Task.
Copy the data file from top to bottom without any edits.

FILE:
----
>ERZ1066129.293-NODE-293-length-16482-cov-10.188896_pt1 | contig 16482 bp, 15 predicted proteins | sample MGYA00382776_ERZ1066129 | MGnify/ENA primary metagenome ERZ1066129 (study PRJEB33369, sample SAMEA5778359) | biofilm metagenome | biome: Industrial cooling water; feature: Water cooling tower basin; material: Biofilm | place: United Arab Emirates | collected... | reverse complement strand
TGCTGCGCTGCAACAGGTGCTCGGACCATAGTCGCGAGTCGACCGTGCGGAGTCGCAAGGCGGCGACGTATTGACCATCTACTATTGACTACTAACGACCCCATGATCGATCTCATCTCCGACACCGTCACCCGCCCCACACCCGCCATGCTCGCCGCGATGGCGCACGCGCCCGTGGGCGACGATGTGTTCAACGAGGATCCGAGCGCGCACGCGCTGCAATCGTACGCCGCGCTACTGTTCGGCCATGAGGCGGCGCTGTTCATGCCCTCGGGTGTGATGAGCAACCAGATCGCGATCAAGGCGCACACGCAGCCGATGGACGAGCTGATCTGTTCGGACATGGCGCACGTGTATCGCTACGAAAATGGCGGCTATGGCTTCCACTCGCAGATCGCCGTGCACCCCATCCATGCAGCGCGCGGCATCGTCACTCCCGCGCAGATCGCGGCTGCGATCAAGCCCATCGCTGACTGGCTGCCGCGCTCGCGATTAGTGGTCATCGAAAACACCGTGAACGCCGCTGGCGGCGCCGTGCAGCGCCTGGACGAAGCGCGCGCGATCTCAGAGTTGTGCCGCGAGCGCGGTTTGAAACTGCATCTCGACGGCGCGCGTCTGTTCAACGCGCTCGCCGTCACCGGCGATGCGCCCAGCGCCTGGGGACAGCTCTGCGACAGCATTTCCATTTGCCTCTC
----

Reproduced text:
>ERZ1066129.293-NODE-293-length-16482-cov-10.188896_pt1 | contig 16482 bp, 15 predicted proteins | sample MGYA00382776_ERZ1066129 | MGnify/ENA primary metagenome ERZ1066129 (study PRJEB33369, sample SAMEA5778359) | biofilm metagenome | biome: Industrial cooling water; feature: Water cooling tower basin; material: Biofilm | place: United Arab Emirates | collected... | reverse complement strand
TGCTGCGCTGCAACAGGTGCTCGGACCATAGTCGCGAGTCGACCGTGCGGAGTCGCAAGGCGGCGACGTATTGACCATCTACTATTGACTACTAACGACCCCATGATCGATCTCATCTCCGACACCGTCACCCGCCCCACACCCGCCATGCTCGCCGCGATGGCGCACGCGCCCGTGGGCGACGATGTGTTCAACGAGGATCCGAGCGCGCACGCGCTGCAATCGTACGCCGCGCTACTGTTCGGCCATGAGGCGGCGCTGTTCATGCCCTCGGGTGTGATGAGCAACCAGATCGCGATCAAGGCGCACACGCAGCCGATGGACGAGCTGATCTGTTCGGACATGGCGCACGTGTATCGCTACGAAAATGGCGGCTATGGCTTCCACTCGCAGATCGCCGTGCACCCCATCCATGCAGCGCGCGGCATCGTCACTCCCGCGCAGATCGCGGCTGCGATCAAGCCCATCGCTGACTGGCTGCCGCGCTCGCGATTAGTGGTCATCGAAAACACCGTGAACGCCGCTGGCGGCGCCGTGCAGCGCCTGGACGAAGCGCGCGCGATCTCAGAGTTGTGCCGCGAGCGCGGTTTGAAACTGCATCTCGACGGCGCGCGTCTGTTCAACGCGCTCGCCGTCACCGGCGATGCGCCCAGCGCCTGGGGACAGCTCTGCGACAGCATTTCCATTTGCCTCTC